continuous summation. Summation is close to
integration and integration is easy to calculate.
This improvement in Stirling’s formula made change
at summation and integration step.
No improvement summation to integration step is
eq.LAc1 Improvement is made at adding additional
correction term.
<a name="a40126e">
Numerical integration midpoint rule states that
x=a+nh
∫
x=a
f(x)*dx
=
h*
k=n
∑
k=1
f(a+kh-h/2)
+
h^{3}
24
k=n
∑
k=1
f ''(c_{k})
--- eq.LAf1
width of above equation
a401261643
<a name="a40126f">
2015-01-26-16-50 here
eq.LAf1 is a general formula. Neighbor sample
points distance is h. OSLER paper choose h be
one. Integration start from x=a to x=a+nh.
eq.LAf1 left side is integral value. Right
side is summation of trapezoidal area.
Trapezoid base length is h. Midpoint height
is f(a+kh-h/2) Trapezoidal area=h*f(a+kh-h/2)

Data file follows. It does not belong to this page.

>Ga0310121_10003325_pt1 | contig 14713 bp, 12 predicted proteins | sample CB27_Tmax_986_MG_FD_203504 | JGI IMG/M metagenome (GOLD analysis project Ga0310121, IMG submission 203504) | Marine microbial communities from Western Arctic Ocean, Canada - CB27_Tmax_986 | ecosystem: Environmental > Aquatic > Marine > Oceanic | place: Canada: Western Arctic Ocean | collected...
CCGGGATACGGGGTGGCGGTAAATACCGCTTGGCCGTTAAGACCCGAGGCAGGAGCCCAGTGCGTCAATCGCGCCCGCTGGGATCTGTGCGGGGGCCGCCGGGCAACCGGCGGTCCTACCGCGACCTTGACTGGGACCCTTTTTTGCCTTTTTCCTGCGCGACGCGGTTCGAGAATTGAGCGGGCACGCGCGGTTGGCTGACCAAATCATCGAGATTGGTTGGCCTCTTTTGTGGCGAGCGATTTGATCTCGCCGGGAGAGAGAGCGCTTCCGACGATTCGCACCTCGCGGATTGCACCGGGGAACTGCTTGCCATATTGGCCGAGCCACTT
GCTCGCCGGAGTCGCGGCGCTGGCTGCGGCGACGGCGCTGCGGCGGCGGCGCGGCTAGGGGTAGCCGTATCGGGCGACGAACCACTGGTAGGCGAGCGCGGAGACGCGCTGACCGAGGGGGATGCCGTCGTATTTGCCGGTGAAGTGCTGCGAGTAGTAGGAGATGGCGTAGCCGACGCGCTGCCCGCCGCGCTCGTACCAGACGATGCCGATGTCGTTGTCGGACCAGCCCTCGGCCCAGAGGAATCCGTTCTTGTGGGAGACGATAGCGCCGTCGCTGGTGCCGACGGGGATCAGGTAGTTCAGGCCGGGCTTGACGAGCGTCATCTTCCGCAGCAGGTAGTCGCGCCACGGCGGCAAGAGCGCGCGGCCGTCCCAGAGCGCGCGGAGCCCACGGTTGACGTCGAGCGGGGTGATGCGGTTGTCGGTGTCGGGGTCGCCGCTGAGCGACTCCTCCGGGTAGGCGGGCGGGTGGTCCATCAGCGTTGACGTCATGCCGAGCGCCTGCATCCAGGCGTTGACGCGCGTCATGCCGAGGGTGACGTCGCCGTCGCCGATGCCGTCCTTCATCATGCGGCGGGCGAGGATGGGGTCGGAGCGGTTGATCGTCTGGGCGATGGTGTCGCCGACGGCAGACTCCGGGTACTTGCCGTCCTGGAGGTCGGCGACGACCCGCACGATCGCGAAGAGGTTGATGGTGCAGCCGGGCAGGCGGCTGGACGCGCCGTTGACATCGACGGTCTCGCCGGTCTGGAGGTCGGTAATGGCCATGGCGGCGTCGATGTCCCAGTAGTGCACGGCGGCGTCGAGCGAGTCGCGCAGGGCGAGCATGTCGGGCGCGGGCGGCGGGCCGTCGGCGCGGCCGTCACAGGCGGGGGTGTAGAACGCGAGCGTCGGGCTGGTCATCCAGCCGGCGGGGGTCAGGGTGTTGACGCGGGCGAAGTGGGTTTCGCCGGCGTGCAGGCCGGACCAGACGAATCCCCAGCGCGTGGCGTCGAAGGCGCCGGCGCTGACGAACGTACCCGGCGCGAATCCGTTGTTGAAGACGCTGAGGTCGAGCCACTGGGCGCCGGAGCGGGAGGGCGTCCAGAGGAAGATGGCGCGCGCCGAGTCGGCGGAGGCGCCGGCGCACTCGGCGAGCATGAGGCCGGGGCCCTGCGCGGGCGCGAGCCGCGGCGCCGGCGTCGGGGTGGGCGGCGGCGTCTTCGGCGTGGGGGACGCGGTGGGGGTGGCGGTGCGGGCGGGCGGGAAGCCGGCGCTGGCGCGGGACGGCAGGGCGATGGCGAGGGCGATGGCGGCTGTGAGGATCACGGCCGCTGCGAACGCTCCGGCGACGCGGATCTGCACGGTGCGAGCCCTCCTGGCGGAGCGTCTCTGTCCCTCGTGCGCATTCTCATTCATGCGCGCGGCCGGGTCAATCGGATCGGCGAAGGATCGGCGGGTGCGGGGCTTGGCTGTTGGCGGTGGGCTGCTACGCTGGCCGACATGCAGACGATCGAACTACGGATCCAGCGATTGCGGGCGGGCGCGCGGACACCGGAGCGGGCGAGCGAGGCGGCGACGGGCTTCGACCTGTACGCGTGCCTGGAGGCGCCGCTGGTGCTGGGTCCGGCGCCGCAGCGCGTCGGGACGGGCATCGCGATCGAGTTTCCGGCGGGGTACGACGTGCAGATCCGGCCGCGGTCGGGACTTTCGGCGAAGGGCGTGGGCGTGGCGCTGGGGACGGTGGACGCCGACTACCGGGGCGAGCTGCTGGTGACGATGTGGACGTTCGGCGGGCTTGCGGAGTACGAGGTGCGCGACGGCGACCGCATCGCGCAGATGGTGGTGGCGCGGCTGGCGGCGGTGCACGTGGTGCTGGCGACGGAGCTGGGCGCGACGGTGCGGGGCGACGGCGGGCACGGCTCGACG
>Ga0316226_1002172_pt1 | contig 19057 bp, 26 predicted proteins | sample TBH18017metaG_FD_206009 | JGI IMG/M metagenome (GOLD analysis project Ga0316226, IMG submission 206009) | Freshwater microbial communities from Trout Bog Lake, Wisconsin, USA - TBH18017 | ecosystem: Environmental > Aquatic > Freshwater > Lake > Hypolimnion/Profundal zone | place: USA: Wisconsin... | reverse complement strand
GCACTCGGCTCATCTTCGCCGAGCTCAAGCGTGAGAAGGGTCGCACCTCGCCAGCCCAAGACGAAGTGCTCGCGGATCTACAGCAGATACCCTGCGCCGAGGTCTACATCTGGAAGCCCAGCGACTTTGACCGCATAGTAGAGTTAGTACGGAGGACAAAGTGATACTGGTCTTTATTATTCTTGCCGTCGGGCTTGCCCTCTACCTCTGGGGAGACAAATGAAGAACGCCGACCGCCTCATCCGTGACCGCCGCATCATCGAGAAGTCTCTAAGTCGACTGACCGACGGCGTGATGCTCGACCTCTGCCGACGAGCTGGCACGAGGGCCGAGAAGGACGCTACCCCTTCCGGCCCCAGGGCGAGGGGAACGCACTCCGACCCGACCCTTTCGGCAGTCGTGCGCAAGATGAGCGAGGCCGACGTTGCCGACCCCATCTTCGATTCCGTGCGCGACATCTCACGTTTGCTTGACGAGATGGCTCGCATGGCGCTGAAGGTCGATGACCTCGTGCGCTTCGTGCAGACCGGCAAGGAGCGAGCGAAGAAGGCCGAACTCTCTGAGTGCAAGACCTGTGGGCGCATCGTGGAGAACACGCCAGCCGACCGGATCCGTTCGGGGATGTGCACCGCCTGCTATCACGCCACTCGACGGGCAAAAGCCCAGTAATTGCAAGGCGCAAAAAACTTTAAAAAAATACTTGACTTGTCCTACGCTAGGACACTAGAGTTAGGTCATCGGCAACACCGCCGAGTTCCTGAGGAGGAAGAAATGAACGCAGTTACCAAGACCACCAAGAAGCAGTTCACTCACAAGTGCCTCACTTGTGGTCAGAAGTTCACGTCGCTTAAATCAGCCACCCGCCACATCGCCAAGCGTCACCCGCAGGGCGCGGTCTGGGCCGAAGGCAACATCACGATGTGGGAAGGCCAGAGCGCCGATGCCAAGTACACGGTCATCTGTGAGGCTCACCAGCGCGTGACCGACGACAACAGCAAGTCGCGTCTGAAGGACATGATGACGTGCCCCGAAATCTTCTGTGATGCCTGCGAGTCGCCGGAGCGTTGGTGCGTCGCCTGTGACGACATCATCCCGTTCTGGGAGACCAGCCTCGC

Where k is variable start at k=1, stop at k=n.
k=1: Trapezoidal area=h*f(a+1h-h/2)
k=2: Trapezoidal area=h*f(a+2h-h/2) etc.
<a name="a40126g">
Compare with figure 1.
Variable is k. Start from k=n to k=2n.
k=n: Rectangle area=((n+1)-n)*log(n+1)
k=n+1: Rectangle area=((n+2)-(n+1))*log(n+2)
etc.
2015-01-26-17-05 stop
2015-01-26-17-56 start
Taylor series expansion for f(x) at x=a is
<a name="a40126h">
Next is eq.LAf2 (too long, "eq.LAf2" is hidden)
Taylor series expansion for f(x) at x=a
; 2015-01-26-18-12
f(x)
=
f(a)
+ (x-a)*f '(a)
+
(x-a)^{2}
2!
d^{2}f(x)
(dx)^{2}
│
x=a
+
(x-a)^{3}
3!
d^{3}f(x)
(dx)^{3}
│
x=a
...
+
(x-a)^{n}
n!
d^{n}f(x)
(dx)^{n}
│
x=a
...
--- eq.LAf2
Taylor series expansion for function f(x) at point x=0 is named
Maclaurin series expansion. It is next equation.
f(x)=f(0) +f'(0)*x/1! +f''(0)*x^{2}/2! +f'''(0)*x^{3}/3! + ... +f^{(n-1)}(0)*x^{n-1}/(n-1)! +R_{n}--- eq.dzA0